The Incorporated Village of New Hyde Park has put a moratorium on subdivision of large lots into smaller ones. The standard size for a legal building lot has been 40 x 100. The village is looking at making a 60 x 100 as the new legal size.
If this is done the value of properties sized 80 x 100 or somewhat larger can be reduced by $100,000 or more! If you own a double lot and you want to sell the extra lot you must subdivide, if both lots are in the same name. It doesn't matter if you purchased it separately, if it's in one name they combine them.
After consulting legal consul we have found that to further complicate the situation, if they increase the size by any amount all 40 x 100 lots will be nonconforming. It would then become necessary to apply for a variance on any changes you want to do on your house. The cost can be $2,000 or more because of village fees, surveys, drawings, radius maps, etc. Also if your house should burn down you could not rebuild without a variance.
This is being done by the village without your input. Why?
The village says there are approximately 60 lots eligible that are large enough to be subdivided. To make the majority of the lots in village nonconforming because of these 60 lots makes no sense and is an overreaction. The village could not keep up with the variance hearings and it would burden the homeowners with added costs and delays on any new additions. It would reduce property values on all of these nonconforming lots. Who would buy a house in the village under these conditions?
The Village of New Hyde Park has already changed the size limits for expanding your home (to a smaller size, 1,880 square) feet than was previously allowed on dormers, extensions and new construction. What your neighbors have done you can no longer do. Now you have to go for a variance to add dormers and extensions that would exceed 1,880 square feet on a 40 x 100 lot. Now your neighbors and the village will decide if you can do what used to be your right to do!
While we agree that some of the new homes were quite large for a 40 x 100 lot (2,600 square feet) we feel that 2,100 square feet would be a good compromise. There are many older homes that are over that size.
New Hyde Park Village Trustee Lofaro stated, "I'm discouraged that people are moving because we can't provide them with parcels they want." We say that if someone wants a larger lot then just outbid the builders for it. The village lot size regulations have been the same since its inception. What's going on here?
Today people are looking for larger homes with family rooms, computer rooms and four bedrooms. Things have changed since the 1940s, when most of the building was done in the village. People want to expand their homes so each child can have their own room. They also like having all the bedrooms on the same floor. Why prevent our village from growing with the times.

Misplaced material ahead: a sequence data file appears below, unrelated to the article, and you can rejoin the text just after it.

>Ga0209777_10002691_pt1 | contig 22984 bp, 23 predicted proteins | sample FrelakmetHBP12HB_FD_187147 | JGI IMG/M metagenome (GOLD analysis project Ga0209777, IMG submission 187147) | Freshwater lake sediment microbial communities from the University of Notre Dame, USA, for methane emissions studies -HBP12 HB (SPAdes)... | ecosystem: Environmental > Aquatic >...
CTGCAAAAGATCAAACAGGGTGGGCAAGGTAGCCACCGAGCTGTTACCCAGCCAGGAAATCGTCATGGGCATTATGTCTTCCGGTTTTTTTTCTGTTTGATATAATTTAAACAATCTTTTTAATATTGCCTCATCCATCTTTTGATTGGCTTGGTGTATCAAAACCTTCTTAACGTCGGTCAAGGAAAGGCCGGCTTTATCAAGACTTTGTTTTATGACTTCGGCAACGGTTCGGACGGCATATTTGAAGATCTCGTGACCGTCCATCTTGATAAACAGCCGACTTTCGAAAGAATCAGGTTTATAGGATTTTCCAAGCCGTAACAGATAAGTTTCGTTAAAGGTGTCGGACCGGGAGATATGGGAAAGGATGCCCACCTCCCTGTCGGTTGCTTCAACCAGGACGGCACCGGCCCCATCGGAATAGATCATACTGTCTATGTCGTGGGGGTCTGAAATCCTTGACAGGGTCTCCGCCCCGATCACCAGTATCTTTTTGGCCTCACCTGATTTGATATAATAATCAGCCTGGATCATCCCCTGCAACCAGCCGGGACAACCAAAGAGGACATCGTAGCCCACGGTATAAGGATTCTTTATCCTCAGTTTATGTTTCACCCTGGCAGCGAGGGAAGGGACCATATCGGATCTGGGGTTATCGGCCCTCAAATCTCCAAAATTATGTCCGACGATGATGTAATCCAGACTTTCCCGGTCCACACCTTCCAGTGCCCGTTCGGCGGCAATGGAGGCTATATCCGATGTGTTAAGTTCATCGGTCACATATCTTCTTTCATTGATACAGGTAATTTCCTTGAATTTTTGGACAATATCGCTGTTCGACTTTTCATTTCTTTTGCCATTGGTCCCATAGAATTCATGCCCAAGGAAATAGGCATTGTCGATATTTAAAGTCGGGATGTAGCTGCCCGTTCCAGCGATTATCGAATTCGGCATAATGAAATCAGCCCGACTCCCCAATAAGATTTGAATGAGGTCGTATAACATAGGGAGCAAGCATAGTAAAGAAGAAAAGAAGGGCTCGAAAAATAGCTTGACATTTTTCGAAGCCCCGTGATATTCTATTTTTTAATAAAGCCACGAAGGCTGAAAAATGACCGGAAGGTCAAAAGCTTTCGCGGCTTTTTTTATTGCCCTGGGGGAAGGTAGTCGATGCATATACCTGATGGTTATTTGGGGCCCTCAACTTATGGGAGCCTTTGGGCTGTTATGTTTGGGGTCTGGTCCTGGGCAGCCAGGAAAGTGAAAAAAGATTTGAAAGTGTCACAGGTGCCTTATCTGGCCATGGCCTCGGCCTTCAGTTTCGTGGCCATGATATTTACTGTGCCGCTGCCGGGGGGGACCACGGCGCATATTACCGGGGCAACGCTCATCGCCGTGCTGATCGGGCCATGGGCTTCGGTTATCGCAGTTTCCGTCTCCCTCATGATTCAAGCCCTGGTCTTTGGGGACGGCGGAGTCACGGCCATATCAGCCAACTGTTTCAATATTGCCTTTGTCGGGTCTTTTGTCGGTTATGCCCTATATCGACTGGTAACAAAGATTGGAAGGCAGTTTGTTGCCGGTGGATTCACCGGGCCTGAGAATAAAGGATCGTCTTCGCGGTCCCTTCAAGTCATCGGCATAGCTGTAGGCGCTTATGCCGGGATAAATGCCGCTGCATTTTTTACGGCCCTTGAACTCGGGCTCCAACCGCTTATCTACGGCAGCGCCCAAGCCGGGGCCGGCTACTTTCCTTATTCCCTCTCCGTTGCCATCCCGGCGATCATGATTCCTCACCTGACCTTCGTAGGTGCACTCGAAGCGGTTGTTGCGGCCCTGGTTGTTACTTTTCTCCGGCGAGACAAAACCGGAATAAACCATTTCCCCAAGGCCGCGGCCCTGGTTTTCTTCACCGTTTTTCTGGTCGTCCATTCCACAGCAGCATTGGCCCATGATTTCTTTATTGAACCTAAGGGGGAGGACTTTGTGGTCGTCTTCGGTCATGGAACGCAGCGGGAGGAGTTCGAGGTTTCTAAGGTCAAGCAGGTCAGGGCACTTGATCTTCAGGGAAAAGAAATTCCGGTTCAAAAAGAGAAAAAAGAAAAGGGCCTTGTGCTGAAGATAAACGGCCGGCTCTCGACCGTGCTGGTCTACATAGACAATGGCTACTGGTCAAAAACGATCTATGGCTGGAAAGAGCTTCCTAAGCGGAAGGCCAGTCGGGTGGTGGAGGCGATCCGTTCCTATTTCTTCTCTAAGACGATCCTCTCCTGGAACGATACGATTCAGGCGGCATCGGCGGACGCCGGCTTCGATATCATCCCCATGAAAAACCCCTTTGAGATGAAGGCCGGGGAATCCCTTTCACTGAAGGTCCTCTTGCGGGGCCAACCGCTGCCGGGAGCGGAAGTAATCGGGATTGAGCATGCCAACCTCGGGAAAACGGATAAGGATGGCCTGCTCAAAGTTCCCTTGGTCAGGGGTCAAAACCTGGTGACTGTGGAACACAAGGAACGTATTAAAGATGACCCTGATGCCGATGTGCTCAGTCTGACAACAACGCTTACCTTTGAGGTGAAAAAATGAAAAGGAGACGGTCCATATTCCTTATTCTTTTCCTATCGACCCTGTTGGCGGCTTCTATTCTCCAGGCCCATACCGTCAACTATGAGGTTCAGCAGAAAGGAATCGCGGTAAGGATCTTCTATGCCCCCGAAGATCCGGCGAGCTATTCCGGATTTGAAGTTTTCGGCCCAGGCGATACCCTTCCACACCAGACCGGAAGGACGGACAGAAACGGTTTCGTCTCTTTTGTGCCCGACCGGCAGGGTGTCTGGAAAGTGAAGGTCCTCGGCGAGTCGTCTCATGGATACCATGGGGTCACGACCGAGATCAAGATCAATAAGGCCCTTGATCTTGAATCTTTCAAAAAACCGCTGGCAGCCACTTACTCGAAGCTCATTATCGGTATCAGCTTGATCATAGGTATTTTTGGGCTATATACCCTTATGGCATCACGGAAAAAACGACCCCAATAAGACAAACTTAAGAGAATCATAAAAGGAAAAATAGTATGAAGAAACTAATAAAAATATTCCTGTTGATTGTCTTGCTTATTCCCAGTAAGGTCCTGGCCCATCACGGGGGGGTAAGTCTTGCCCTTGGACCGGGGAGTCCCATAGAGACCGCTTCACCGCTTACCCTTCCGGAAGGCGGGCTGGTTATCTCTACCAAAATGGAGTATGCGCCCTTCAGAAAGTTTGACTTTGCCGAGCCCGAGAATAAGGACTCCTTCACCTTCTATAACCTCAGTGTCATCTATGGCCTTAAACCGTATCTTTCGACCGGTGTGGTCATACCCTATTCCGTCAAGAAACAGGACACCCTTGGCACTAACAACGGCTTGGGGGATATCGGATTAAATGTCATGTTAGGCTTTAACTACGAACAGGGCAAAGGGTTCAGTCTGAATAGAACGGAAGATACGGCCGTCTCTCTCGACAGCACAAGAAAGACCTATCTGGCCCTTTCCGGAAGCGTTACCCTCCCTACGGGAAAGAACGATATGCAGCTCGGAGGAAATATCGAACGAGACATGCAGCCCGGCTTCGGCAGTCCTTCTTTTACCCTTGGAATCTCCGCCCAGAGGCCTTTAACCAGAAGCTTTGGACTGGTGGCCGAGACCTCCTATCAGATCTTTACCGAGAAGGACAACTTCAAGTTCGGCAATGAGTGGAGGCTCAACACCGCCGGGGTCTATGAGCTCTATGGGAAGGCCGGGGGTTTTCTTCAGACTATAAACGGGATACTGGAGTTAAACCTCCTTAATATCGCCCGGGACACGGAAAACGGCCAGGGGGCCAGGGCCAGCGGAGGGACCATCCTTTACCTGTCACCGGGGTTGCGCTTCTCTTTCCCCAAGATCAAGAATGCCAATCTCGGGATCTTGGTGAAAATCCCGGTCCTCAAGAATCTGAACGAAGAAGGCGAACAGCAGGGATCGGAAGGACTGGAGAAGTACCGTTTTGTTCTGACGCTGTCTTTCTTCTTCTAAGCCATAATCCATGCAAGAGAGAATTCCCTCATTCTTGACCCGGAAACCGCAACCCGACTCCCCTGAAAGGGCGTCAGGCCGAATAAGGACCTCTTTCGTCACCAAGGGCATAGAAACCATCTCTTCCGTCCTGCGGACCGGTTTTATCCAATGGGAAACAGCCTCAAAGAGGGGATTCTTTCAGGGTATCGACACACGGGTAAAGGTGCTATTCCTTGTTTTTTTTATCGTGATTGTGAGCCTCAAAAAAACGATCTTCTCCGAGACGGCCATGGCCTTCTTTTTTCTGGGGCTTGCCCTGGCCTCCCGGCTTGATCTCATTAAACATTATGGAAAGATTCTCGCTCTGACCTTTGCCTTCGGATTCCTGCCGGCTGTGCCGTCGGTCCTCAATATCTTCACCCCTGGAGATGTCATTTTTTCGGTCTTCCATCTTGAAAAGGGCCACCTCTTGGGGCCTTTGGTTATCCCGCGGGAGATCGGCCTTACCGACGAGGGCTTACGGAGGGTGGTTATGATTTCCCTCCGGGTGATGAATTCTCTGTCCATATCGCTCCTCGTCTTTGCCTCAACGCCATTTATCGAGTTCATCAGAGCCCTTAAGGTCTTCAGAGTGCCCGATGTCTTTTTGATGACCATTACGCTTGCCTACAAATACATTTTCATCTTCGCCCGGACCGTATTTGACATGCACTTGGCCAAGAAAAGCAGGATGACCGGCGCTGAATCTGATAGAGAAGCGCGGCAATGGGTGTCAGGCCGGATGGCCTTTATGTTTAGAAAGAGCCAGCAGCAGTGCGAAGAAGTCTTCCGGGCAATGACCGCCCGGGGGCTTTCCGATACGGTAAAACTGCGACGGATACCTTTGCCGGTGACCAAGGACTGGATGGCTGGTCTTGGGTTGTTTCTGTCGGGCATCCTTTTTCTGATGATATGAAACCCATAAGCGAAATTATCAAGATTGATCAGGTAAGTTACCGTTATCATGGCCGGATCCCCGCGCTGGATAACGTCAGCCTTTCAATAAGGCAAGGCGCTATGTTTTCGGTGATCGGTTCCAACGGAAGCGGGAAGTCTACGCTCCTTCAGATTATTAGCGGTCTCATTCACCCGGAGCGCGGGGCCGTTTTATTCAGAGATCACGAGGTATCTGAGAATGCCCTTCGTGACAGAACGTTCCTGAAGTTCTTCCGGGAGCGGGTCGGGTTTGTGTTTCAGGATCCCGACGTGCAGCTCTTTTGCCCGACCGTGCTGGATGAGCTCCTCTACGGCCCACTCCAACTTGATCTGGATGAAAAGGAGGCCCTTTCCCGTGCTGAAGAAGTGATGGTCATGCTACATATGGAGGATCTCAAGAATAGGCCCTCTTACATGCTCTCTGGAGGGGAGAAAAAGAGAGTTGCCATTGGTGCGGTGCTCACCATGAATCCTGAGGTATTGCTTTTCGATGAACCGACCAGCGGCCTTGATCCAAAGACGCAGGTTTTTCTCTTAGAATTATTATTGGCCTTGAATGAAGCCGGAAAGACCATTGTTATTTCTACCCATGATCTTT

Preventing additions and new construction will also result in higher taxes for everyone in the village because expenses continue to increase, and we will lose the additional revenue from any new construction.
Call Mayor Warren Tackenberg and the village officials and give them your input on this matter, 354-0022. Go to the village board meetings and voice your opinion. This is your village.
Peter M. Caputo and
Staff of ERA Caputo Realty
I was taking a walk with my family down Lakeville Rd. and made a right heading east on Hillside Ave. We were amazed by all of the trash in the parking lot and sidewalks around that area. As you travel through our community, many of the retail areas are full of litter.
Twenty five years ago, my dad had a real estate agency in Queens. Before the business day began he and every other merchant on that block swept up in front of their stores. My dad didn't sell anything that might end up blowing down the avenue, but he had respect for the community. He understood that a clean appearance reflected on him and promoted a good relationship with his neighbors.
It seems in many instances, local merchants don't have that same respect for my neighborhood. They show little effort in cleaning up their storefronts. God forbid sending one of their (future internet millionaire) employees out with a broom. People pass through here, see the mess and think nothing of adding their personal decorations.
I've lived in NHP for nine years. I love the people here. They are good, friendly and family oriented. They keep their modest homes neat and well maintained. Drive down the side streets and you will find them equally clean. I expect nothing less from the merchants who make a living here. It just takes some caring and a little effort.
I am very pleased to say the Hillside Public Library's new Chess Club got off to an impressive start with its first meeting last week. There is still plenty of room, and I would especially like to extend the invitation to teenagers. Whatever your skill level, whether an advanced player or just interested in learning a great pastime, all are urged to come down and try it out.
As I extend this invitation, I wonder how many people are aware that the world championship is under way in London. It's little wonder few have, media coverage for the event is a far cry from when a young Brooklyn born protege named Bobby Fisher competed for the title almost 30 years ago. Ever since Bobby Fisher's media light faded, chess in the United States has rarely rated on the cultural radar screen.
The virtues of chess needs no apology, no dressing up or glitz. Above all else, chess is about self-worth and discipline, acumen, hard work and focus worthy of an Olympic sprinter.
On Nov. 1, stop by the next meeting of the Chess Club to find out why a board game can have the tension and excitement of a blockbuster movie thriller on TV. The Chess Club meets every other Wednesday in the Garden City Park School cafeteria from 7:30 to 9:30 p.m. Beginners through tournament level players are welcome to attend.